Budget Blog

ARPA Recovery Plans for 2022

By Kathryn White posted 09-26-2022 12:00 AM


Please Note: This blog was originally posted on August 18, 2022 based on partial data compiled by NASBO from recovery plans for 44 states and territories. The blog was updated on September 26 to incorporate more complete data from recovery plans for all 50 states, four territories and the District of Columbia.

The Coronavirus State and Local Fiscal Recovery Funds (SLFRF), authorized by the American Rescue Plan Act of 2021 (ARPA), allocated $195.3 billion for states and the District of Columbia and $4.5 billion for territories. Under the Treasury Department’s Compliance and Reporting Guidance, states, territories and the District of Columbia are required to submit annual Recovery Plan Performance Reports. This year’s reports were due to U.S. Treasury on July 31, 2022 and were to cover the period from July 1, 2021 through June 30, 2022.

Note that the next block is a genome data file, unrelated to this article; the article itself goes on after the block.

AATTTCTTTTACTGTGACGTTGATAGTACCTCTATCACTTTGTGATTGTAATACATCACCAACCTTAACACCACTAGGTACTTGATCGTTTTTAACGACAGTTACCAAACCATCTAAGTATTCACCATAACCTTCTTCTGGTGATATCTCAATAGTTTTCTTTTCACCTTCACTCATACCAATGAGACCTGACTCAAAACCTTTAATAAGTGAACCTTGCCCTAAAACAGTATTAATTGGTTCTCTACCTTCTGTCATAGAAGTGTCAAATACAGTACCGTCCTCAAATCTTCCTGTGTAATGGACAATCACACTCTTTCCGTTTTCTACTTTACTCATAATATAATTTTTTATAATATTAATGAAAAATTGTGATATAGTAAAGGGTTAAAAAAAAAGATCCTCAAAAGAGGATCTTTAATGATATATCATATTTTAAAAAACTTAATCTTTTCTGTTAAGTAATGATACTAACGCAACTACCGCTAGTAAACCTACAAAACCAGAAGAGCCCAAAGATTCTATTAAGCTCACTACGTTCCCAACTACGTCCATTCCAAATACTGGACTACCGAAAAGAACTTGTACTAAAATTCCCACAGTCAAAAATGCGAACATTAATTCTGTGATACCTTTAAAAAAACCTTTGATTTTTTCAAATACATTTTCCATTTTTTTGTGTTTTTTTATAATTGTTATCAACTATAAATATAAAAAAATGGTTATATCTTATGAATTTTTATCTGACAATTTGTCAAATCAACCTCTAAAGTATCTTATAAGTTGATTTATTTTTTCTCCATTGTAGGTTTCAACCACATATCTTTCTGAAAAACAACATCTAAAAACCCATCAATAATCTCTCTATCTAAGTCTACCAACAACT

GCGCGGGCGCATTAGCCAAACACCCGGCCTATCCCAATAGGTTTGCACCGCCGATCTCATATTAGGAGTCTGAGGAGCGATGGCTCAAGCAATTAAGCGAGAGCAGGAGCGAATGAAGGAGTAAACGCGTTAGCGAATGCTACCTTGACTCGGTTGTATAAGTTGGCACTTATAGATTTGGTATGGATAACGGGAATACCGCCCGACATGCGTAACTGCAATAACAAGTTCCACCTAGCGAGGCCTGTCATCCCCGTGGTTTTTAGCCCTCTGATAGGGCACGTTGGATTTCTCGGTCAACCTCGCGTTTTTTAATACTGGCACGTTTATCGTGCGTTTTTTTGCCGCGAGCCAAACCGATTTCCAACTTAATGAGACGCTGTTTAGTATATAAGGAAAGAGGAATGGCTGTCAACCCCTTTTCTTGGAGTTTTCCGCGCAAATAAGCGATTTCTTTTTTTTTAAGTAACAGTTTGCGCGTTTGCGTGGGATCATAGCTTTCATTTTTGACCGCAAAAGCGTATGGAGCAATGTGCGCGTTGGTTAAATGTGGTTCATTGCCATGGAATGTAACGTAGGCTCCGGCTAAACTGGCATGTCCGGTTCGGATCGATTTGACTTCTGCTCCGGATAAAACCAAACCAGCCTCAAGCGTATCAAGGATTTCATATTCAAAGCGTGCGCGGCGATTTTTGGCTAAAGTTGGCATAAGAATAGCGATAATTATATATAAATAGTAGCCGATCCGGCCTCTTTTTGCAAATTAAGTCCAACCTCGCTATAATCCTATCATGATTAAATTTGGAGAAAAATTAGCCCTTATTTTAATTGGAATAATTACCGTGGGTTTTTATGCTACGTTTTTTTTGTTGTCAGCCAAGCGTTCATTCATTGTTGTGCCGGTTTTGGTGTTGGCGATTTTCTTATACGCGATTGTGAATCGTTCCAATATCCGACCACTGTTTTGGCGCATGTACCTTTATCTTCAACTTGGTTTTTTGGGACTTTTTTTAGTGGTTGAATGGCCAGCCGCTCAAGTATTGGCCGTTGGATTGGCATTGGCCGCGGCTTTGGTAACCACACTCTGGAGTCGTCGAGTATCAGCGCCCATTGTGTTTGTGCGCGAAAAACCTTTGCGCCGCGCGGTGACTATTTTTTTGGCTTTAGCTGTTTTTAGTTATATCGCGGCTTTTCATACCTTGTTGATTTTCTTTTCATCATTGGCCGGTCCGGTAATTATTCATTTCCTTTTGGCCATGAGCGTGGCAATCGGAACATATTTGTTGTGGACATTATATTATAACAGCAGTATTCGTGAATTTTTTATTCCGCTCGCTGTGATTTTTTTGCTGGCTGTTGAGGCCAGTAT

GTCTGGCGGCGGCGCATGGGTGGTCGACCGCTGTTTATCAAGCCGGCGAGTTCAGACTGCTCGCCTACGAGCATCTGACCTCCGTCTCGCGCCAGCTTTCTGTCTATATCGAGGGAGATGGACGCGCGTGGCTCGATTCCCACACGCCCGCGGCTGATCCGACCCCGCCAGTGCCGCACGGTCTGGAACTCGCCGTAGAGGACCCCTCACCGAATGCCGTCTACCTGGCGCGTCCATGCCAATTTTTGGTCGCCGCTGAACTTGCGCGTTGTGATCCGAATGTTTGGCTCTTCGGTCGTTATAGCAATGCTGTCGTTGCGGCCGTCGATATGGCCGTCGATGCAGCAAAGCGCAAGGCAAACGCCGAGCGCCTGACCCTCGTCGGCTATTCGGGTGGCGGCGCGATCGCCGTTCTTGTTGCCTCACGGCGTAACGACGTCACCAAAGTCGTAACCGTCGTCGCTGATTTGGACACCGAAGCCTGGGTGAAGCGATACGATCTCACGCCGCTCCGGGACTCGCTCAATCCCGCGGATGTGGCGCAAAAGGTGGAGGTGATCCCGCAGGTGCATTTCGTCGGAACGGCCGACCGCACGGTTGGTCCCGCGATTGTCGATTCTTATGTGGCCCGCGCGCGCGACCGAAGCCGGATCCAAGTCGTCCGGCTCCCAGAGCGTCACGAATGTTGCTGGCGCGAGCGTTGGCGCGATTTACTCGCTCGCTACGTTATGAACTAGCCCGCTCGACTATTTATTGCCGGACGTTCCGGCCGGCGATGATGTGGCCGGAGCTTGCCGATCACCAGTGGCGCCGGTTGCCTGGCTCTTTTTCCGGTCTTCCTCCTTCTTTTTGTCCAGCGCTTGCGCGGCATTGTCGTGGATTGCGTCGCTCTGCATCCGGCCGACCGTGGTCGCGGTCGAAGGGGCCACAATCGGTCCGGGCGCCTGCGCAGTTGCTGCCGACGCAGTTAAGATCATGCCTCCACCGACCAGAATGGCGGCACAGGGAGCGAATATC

As of September 22, NASBO had compiled links to 2022 Recovery Plan Performance Reports for 55 states, territories and the District of Columbia (hereinafter referred to as “states”). Based on a review of the information in these reports, supplemented with other state documents, states have appropriated or otherwise allocated approximately 81 percent of SLFRF funds towards specific allowable uses, including replacing lost revenue. The median percentage of funds allocated, based on NASBO’s analysis, is higher at 95 percent. This is more than double the share of funds that were allocated on average about a year ago, when states released their initial recovery plan performance reports covering the period through July 31, 2021.[1]